…you’re telling me that this man, my chief witness… considered to be the greatest Roman historian…just decided, out of the clear blue sky to get sloppy when reporting the origins of Christianity and the official actions of a Roman Procurator?
I think your emotions have you in denial, sir.
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« Reply #17 on: February 09, 2012, 04:21:05 pm »
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jmfcst, when dealing with ancient historians it's important to remember that none of them are all that trustworthy in the way you and I would define 'trustworthy'. Tacitus isn't the worst offender by far, but he still is prety worthless as a chief witness for the defense. In general anything beyond direct eyewitness acounts from antiquity can be disregarded if it isn't corroborated by other sources and/or archaeological findings.
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« Reply #18 on: February 09, 2012, 05:55:18 pm »
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jmfcst, when dealing with ancient historians it's important to remember that none of them are all that trustworthy in the way you and I would define 'trustworthy'. Tacitus isn't the worst offender by far, but he still is prety worthless as a chief witness for the defense. In general anything beyond direct eyewitness acounts from antiquity can be disregarded if it isn't corroborated by other sources and/or archaeological findings.

But it is corroborated!  That’s my point - If nonChristian (both Roman and Jewish) accounts are wrong, then why does Acts have the same objections being presented by nonbelievers as indicated in both the Roman and Jewish records?!

Doesn’t the fact that we have 3 differing historical groups (Christian/Roman/Jewish), who have no reason to agree on this subject, all agreeing on the nature of the argument, prove that these were indeed the arguments of that day?

Quote
Christians NT:  Jesus was killed in Jerusalem, we told people that Jesus rose from the dead, but some, both Roman and Jew, did not believe.  Here were their arguments to justify their unbelief.

Christians outside of NT:  We told people that Jesus rose from the dead, but some, both Roman and Jew, did not believe.  Here were their arguments to justify their unbelief..

Jewish: Jesus was killed in Jerusalem, the Christians claim that Jesus rose from the dead, but we don’t believe. Here is why we don’t believe.

Roman: Jesus was killed in Jerusalem, the Christians claim that Jesus rose from the dead, but we don’t believe. Here is why we don’t believe.

When they all agree on what was being argued, and when they all accept Jesus existence and method of death as a given…That’s pretty conclusive to me that the historicity of Jesus existence and death can not be reasonably questioned, unless you are complete hack with an axe to grind.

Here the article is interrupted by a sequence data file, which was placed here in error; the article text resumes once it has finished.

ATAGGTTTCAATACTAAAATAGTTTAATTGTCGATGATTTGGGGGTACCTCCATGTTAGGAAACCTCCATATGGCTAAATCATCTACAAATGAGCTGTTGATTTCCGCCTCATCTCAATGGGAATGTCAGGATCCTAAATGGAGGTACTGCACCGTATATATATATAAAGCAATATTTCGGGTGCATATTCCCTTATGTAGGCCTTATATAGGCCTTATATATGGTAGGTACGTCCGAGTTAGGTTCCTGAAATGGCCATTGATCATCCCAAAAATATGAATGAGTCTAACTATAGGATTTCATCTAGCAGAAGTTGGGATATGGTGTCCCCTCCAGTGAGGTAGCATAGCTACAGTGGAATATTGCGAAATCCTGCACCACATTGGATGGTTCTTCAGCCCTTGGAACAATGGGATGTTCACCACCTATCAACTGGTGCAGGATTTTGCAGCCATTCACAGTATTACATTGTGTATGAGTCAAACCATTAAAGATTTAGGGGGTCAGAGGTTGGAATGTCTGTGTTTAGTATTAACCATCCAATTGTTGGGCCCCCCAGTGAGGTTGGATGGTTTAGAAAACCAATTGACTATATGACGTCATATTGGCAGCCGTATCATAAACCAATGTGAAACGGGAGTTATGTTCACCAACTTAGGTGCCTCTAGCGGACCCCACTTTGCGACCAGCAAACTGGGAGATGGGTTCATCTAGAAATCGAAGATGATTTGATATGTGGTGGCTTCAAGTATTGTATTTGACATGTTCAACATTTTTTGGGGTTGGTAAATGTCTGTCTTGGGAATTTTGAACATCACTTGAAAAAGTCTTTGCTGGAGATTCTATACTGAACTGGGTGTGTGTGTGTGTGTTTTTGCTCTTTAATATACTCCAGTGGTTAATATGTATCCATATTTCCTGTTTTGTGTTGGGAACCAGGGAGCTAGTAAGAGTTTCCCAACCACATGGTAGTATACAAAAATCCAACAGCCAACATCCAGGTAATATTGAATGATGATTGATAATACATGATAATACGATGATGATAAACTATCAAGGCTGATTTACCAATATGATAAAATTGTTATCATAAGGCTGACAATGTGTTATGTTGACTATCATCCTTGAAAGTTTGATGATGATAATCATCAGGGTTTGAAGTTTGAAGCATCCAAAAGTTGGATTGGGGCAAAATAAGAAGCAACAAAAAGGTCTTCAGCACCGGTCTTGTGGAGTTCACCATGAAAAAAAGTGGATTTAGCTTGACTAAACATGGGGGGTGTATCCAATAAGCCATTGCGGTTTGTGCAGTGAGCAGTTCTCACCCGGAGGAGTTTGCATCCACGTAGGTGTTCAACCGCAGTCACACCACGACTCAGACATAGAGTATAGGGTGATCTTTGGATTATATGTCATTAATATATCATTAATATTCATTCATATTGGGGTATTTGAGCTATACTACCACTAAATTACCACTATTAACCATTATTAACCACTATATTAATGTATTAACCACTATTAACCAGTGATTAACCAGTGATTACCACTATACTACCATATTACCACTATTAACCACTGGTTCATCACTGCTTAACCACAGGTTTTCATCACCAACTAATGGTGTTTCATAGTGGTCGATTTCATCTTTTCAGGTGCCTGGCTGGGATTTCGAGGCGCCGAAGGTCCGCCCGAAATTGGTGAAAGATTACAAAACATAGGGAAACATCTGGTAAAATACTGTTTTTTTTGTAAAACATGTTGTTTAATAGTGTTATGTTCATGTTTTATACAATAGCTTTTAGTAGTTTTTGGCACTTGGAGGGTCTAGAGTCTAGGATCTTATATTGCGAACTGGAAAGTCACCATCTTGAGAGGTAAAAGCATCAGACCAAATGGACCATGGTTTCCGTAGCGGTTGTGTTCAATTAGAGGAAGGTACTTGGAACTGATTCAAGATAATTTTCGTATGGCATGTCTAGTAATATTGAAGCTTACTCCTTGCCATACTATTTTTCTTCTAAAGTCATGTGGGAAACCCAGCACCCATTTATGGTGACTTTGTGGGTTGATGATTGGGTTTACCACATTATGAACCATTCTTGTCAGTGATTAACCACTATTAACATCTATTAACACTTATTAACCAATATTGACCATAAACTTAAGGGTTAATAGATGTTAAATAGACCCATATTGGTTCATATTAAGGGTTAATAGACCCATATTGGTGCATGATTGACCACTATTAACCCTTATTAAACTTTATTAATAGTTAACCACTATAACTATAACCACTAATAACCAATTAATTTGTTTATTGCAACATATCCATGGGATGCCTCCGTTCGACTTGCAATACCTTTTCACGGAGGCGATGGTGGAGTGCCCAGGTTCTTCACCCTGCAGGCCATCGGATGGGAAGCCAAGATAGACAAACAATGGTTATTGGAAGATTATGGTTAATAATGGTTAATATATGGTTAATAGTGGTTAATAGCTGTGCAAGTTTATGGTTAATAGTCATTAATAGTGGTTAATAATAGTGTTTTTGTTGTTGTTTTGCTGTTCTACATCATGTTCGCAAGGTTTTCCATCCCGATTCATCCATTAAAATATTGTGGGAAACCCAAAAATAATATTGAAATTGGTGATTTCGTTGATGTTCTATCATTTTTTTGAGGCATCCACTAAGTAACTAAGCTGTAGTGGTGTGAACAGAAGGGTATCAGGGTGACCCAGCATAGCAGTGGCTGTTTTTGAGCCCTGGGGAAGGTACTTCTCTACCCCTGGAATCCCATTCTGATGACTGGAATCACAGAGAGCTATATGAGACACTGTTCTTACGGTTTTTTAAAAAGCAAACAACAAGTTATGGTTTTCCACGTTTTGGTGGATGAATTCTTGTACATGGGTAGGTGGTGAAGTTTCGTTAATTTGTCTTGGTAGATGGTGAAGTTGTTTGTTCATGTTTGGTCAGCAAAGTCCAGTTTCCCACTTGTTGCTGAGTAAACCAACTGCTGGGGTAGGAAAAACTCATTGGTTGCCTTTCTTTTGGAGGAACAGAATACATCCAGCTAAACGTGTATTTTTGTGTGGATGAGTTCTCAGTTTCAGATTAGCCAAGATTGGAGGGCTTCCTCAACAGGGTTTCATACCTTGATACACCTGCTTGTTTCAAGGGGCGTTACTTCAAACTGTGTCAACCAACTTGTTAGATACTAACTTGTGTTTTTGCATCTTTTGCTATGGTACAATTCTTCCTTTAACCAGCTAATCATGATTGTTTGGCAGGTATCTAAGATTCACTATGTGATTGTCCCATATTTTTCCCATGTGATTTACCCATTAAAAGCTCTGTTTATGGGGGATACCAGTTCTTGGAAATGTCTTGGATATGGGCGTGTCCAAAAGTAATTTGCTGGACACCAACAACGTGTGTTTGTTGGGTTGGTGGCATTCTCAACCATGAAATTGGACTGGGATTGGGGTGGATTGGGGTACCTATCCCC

In fact, you’ll find Jewish nonChristians historical sources, like the Talmud, making the exact same arguments against Christianity as recorded in the NT – the NT gives MANY accounts of the argument s of nonbelievers.  In fact, the Talmud boldly admits, “[yeah, we handed Jesus over to the Romans to be crucified.  And we’d do it all over again given the chance]”
 

"On (Sabbath eve and) the eve of Passover Jesus the Nazarene was hanged and a herald went forth before him forty days heralding, 'Jesus the Nazarene is going forth to be stoned because he practiced sorcery and instigated and seduced Israel to idolatry. Whoever knows anything in defense may come and state it.' But since they did not find anything in his defense they hanged him on (Sabbath eve and) the eve of Passover. Ulla said: Do you suppose that Jesus the Nazarene was one for whom a defense could be made? He was a mesit (someone who instigated Israel to idolatry), concerning whom the Merciful [God]says: Show him no compassion and do not shield him (Deut. 13:9). With Jesus the Nazarene it was different. For he was close to the government” (Talmud - Sanhedrin 43)
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« Reply #19 on: February 09, 2012, 06:41:33 pm »
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Mikado, I'm interested in learning more about the Godfearers; do you know of any good academic texts on them, in a historical or theological context?
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« Reply #20 on: February 09, 2012, 07:01:53 pm »
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jmfcst, when dealing with ancient historians it's important to remember that none of them are all that trustworthy in the way you and I would define 'trustworthy'. Tacitus isn't the worst offender by far, but he still is prety worthless as a chief witness for the defense. In general anything beyond direct eyewitness acounts from antiquity can be disregarded if it isn't corroborated by other sources and/or archaeological findings.